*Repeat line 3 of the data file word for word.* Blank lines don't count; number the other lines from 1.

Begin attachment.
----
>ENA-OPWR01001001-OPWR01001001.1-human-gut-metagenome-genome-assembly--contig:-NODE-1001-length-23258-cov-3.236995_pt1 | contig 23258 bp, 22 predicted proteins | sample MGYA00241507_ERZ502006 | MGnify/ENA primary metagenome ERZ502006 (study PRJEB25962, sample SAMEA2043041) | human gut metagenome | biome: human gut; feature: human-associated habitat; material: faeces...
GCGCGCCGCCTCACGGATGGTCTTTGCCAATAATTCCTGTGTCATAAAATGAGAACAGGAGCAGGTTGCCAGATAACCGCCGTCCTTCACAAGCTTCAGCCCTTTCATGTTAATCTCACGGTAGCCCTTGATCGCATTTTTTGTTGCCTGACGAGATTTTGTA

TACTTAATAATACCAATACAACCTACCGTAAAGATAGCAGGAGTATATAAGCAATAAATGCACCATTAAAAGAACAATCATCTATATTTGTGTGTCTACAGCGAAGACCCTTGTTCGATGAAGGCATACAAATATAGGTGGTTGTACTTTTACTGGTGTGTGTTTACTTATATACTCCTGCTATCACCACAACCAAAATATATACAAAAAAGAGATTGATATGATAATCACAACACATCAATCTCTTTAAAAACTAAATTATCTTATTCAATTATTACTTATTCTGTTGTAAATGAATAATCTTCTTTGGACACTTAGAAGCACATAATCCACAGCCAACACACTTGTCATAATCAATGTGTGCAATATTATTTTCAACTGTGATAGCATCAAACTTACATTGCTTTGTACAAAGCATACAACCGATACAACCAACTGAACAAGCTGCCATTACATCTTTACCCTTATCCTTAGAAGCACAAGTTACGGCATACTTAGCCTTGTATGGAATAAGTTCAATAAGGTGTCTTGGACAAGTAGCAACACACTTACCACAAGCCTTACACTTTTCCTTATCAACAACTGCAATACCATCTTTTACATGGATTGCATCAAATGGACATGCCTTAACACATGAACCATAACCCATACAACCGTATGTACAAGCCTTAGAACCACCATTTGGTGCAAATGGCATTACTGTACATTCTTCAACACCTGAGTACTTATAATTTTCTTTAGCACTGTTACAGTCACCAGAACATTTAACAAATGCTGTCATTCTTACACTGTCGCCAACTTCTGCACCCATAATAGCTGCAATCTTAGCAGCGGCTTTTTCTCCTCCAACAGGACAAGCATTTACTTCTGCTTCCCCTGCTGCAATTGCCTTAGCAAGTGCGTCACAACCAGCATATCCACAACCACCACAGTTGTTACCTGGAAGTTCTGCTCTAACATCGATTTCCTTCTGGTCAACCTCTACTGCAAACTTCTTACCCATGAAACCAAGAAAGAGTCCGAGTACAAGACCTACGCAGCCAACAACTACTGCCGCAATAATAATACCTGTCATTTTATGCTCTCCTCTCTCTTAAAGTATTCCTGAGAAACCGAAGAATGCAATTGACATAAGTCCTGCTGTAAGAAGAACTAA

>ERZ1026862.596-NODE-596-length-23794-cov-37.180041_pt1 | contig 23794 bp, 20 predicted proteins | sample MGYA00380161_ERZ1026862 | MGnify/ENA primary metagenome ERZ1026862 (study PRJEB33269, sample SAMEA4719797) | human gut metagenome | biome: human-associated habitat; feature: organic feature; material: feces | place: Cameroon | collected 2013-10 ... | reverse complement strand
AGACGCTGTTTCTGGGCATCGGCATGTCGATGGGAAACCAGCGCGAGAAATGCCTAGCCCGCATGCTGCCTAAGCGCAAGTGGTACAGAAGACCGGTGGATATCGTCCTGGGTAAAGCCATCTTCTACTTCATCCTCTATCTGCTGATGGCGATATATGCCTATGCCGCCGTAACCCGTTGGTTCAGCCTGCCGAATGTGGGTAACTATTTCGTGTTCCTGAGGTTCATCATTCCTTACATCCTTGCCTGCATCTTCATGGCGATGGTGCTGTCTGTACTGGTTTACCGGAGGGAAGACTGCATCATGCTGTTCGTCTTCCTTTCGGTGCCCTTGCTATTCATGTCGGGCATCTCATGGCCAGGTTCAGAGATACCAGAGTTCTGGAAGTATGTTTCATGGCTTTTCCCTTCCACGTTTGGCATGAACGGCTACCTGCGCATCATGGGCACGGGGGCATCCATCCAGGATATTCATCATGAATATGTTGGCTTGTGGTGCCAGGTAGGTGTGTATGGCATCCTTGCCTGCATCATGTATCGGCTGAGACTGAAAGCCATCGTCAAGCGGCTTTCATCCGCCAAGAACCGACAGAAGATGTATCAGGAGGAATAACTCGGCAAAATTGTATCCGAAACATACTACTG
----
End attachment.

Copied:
TACTTAATAATACCAATACAACCTACCGTAAAGATAGCAGGAGTATATAAGCAATAAATGCACCATTAAAAGAACAATCATCTATATTTGTGTGTCTACAGCGAAGACCCTTGTTCGATGAAGGCATACAAATATAGGTGGTTGTACTTTTACTGGTGTGTGTTTACTTATATACTCCTGCTATCACCACAACCAAAATATATACAAAAAAGAGATTGATATGATAATCACAACACATCAATCTCTTTAAAAACTAAATTATCTTATTCAATTATTACTTATTCTGTTGTAAATGAATAATCTTCTTTGGACACTTAGAAGCACATAATCCACAGCCAACACACTTGTCATAATCAATGTGTGCAATATTATTTTCAACTGTGATAGCATCAAACTTACATTGCTTTGTACAAAGCATACAACCGATACAACCAACTGAACAAGCTGCCATTACATCTTTACCCTTATCCTTAGAAGCACAAGTTACGGCATACTTAGCCTTGTATGGAATAAGTTCAATAAGGTGTCTTGGACAAGTAGCAACACACTTACCACAAGCCTTACACTTTTCCTTATCAACAACTGCAATACCATCTTTTACATGGATTGCATCAAATGGACATGCCTTAACACATGAACCATAACCCATACAACCGTATGTACAAGCCTTAGAACCACCATTTGGTGCAAATGGCATTACTGTACATTCTTCAACACCTGAGTACTTATAATTTTCTTTAGCACTGTTACAGTCACCAGAACATTTAACAAATGCTGTCATTCTTACACTGTCGCCAACTTCTGCACCCATAATAGCTGCAATCTTAGCAGCGGCTTTTTCTCCTCCAACAGGACAAGCATTTACTTCTGCTTCCCCTGCTGCAATTGCCTTAGCAAGTGCGTCACAACCAGCATATCCACAACCACCACAGTTGTTACCTGGAAGTTCTGCTCTAACATCGATTTCCTTCTGGTCAACCTCTACTGCAAACTTCTTACCCATGAAACCAAGAAAGAGTCCGAGTACAAGACCTACGCAGCCAACAACTACTGCCGCAATAATAATACCTGTCATTTTATGCTCTCCTCTCTCTTAAAGTATTCCTGAGAAACCGAAGAATGCAATTGACATAAGTCCTGCTGTAAGAAGAACTAA